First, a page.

• Blind Alley: Averted. Cobb runs down an alley to try and ditch several agents that are chasing him. They notice him stuck in between the two buildings at the other end of the narrowing alley and he barely escapes them.
  • Blood from the Mouth: Saito. Justified, as he is dying of a punctured lung in the dream.
  • Bloodless Carnage: There is almost no blood at all in the entire movie. The notable exception is Saito, whose injury is a critical moment in the plot and for a fatal wound it's still just a very small hole that barely bleeds. In the snow level Fischer and Mal get shot, but show only a small red dot on their white jackets to show that they have been hit. Like so many other tropes, justified by the fact that most if not all characters have never been in an actual firefight and would only know them from movies, so that's how they'd expect gunshot wounds to look.
  • Bob from Accounting: Cobb introduces himself as "Rod Green, from Marketing" when setting up the Mr. Charles gambit.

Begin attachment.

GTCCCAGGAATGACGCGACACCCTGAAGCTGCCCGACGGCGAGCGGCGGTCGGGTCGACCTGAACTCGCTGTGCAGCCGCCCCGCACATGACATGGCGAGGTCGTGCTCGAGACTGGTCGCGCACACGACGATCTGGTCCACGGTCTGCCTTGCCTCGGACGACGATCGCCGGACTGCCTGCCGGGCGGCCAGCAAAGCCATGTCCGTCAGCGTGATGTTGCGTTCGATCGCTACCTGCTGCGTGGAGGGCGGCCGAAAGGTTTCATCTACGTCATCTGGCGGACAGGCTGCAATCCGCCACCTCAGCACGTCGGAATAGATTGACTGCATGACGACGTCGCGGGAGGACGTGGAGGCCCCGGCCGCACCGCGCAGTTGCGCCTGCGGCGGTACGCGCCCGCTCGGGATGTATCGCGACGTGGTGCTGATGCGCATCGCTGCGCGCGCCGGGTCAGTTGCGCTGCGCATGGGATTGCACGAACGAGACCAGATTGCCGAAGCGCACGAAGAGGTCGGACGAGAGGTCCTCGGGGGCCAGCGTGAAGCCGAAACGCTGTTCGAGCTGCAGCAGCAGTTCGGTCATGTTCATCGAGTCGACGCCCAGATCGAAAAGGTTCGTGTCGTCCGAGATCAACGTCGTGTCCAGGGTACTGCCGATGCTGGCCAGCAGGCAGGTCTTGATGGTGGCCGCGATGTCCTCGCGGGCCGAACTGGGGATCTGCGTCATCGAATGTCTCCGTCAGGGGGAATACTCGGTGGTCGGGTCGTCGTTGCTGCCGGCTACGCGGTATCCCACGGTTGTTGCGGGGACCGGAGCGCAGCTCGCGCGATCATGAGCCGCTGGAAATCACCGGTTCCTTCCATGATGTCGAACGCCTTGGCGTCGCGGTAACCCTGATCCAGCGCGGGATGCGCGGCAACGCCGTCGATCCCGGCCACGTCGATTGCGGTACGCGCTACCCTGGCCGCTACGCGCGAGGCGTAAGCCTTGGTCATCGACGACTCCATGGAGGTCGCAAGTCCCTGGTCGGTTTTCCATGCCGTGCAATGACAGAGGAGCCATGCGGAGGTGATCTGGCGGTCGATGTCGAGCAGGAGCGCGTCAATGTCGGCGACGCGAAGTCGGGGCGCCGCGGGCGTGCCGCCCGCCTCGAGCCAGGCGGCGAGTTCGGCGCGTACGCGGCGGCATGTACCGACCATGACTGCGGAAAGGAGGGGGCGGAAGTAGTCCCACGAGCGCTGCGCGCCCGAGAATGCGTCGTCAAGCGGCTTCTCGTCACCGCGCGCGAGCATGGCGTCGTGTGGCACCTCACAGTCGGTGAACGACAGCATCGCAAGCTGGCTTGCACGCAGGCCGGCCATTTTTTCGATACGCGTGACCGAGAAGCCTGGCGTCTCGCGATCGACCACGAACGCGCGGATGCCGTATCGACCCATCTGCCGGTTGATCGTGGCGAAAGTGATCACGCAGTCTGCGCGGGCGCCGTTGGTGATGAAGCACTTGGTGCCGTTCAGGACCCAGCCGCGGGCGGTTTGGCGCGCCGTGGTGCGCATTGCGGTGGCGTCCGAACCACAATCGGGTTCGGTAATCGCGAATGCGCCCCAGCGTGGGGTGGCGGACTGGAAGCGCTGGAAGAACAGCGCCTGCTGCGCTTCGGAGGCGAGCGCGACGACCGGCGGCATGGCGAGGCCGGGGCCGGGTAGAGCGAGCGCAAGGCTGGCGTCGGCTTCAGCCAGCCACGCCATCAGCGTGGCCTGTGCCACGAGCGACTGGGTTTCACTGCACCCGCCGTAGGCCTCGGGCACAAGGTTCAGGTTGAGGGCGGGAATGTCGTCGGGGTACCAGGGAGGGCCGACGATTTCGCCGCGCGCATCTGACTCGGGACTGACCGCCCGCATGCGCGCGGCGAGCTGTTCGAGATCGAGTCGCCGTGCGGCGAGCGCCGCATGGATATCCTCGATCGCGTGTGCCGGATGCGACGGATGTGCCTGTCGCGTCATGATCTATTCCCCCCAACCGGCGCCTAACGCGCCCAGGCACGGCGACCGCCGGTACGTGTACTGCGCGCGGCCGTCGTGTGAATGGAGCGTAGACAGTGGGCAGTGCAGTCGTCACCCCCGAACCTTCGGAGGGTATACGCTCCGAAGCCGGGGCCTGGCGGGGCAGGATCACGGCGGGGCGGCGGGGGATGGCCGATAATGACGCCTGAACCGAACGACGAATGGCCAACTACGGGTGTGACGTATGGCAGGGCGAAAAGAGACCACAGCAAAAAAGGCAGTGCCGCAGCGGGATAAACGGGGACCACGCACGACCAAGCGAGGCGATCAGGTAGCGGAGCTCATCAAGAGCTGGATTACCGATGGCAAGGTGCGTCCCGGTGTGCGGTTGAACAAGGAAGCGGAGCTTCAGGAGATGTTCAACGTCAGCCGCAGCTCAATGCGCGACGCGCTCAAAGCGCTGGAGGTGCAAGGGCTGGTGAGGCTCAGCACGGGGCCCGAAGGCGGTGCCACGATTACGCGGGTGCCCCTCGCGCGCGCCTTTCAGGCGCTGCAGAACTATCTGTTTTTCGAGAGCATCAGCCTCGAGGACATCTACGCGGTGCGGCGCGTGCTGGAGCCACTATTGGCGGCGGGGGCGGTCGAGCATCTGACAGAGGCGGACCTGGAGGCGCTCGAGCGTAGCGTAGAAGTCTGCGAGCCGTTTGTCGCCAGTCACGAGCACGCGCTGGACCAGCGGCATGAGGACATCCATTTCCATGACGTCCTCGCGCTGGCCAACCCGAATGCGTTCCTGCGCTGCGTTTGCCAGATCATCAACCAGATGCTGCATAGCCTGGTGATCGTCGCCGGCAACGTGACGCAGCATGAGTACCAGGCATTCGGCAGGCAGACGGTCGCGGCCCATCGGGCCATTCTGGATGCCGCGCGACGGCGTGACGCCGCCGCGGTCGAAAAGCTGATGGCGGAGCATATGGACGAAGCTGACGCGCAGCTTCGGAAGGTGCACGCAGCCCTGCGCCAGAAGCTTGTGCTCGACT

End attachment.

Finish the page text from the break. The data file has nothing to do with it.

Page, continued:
• Bookends:
  • …But He Sounds Handsome: Saito sees Browning, who he assumes to be Eames in disguise. He walks right up to him and says, "I see you've changed." Browning gives him an odd look and Saito sees Eames behind him. Saito quickly says, "I mistook you for a friend of mine." Browning smirks and says, "Must be a good-looking fella."
  • The Can Kicked Him: In the second dream level, Cobb leads Fischer into a men's room and hides him while two projections follow them in. Cobb uses one of their guns to kill both projections.
  • The Caper: You could say that again. Inside the world of your subconscious. Played with in the beginning of the movie and later as the group is attempting to place something in Robert Fischer's head, rather than take something out as was the case with Saito.
  • Caper Rationalization: Saito tells the team that his corporate rival will become a dangerously powerful monopoly unless they brainwash their target. Eames agrees with this sentiment after doing his research.
  • Captain Obvious: At the end, right after the first kick:
    Eames: Cobb? Did we miss it?
    Cobb: [who just saw the huge avalanche, as did everyone] Yeah, we missed it.
  • Car Chase: Fischer's projections chasing Yusuf's van in the first dream layer.
  • Casting Gag:
    • Some of the actors that previously appeared in The Dark Knight Trilogy appear here with their situations changed. Cillian Murphy is the one being mind raped, starting with a dose of drugged water, Ken Watanabe again "dies" in an exploding fortress atop a snowy mountain, and Michael Caine plays the mentor/father figure to the main character.